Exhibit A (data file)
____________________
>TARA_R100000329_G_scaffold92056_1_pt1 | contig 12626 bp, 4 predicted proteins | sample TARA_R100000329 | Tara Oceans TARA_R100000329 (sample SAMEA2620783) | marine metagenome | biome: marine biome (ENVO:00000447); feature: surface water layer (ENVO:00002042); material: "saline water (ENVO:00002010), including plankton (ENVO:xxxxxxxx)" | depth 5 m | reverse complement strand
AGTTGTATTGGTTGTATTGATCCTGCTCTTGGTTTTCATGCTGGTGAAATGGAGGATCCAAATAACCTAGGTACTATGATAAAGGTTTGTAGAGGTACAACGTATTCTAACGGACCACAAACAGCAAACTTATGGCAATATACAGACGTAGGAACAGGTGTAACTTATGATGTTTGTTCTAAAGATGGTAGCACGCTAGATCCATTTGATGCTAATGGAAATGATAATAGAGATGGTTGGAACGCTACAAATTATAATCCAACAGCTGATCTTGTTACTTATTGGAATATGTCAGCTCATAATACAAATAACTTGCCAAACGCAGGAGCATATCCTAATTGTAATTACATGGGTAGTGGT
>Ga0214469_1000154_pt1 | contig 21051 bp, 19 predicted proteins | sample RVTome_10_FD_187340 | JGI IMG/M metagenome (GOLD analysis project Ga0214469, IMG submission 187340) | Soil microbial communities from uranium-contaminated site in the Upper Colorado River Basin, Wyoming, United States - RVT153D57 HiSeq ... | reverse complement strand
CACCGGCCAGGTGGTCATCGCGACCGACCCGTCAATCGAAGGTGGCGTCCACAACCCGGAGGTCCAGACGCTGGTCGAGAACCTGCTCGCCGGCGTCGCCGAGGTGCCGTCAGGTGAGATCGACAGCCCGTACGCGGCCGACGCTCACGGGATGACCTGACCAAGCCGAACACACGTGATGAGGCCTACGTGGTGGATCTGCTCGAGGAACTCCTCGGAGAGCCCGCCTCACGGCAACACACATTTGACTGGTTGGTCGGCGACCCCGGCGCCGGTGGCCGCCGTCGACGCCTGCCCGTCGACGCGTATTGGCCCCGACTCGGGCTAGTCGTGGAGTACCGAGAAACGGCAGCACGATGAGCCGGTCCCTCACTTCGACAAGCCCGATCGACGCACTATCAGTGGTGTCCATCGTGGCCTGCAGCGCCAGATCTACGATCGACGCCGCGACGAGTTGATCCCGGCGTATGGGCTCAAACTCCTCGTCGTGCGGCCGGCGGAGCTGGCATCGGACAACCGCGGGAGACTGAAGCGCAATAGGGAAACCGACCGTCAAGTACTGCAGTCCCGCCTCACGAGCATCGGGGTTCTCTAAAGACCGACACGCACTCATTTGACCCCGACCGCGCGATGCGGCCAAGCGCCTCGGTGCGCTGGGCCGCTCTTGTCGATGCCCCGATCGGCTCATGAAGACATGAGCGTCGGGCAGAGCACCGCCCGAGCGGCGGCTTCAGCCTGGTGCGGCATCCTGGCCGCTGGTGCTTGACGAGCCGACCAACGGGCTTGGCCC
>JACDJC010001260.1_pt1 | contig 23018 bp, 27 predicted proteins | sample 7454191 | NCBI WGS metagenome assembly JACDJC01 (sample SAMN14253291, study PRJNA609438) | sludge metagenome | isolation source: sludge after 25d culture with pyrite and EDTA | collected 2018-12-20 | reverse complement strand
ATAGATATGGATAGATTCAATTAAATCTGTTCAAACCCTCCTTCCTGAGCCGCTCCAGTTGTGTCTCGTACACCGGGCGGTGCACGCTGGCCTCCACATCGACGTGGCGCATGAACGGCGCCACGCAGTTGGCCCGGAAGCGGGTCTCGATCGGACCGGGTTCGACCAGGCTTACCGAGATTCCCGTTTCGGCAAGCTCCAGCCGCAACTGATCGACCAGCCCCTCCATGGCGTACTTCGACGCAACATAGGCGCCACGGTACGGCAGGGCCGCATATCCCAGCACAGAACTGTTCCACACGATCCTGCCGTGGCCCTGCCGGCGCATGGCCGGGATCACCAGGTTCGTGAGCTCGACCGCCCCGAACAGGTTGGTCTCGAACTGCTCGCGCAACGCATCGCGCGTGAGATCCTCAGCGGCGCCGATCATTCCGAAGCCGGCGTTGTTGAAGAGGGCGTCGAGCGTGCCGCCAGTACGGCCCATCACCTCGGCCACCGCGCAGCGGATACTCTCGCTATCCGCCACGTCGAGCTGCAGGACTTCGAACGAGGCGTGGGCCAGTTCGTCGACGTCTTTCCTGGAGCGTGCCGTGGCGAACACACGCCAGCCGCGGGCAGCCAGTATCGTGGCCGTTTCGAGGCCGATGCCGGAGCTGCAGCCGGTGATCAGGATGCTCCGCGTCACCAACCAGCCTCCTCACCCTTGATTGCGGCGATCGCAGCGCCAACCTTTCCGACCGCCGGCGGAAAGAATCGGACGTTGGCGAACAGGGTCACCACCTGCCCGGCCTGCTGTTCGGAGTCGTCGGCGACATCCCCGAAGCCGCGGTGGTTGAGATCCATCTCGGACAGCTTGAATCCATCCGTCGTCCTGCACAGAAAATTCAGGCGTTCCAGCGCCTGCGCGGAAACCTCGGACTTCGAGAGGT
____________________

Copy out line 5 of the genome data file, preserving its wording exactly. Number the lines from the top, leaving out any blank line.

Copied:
>JACDJC010001260.1_pt1 | contig 23018 bp, 27 predicted proteins | sample 7454191 | NCBI WGS metagenome assembly JACDJC01 (sample SAMN14253291, study PRJNA609438) | sludge metagenome | isolation source: sludge after 25d culture with pyrite and EDTA | collected 2018-12-20 | reverse complement strand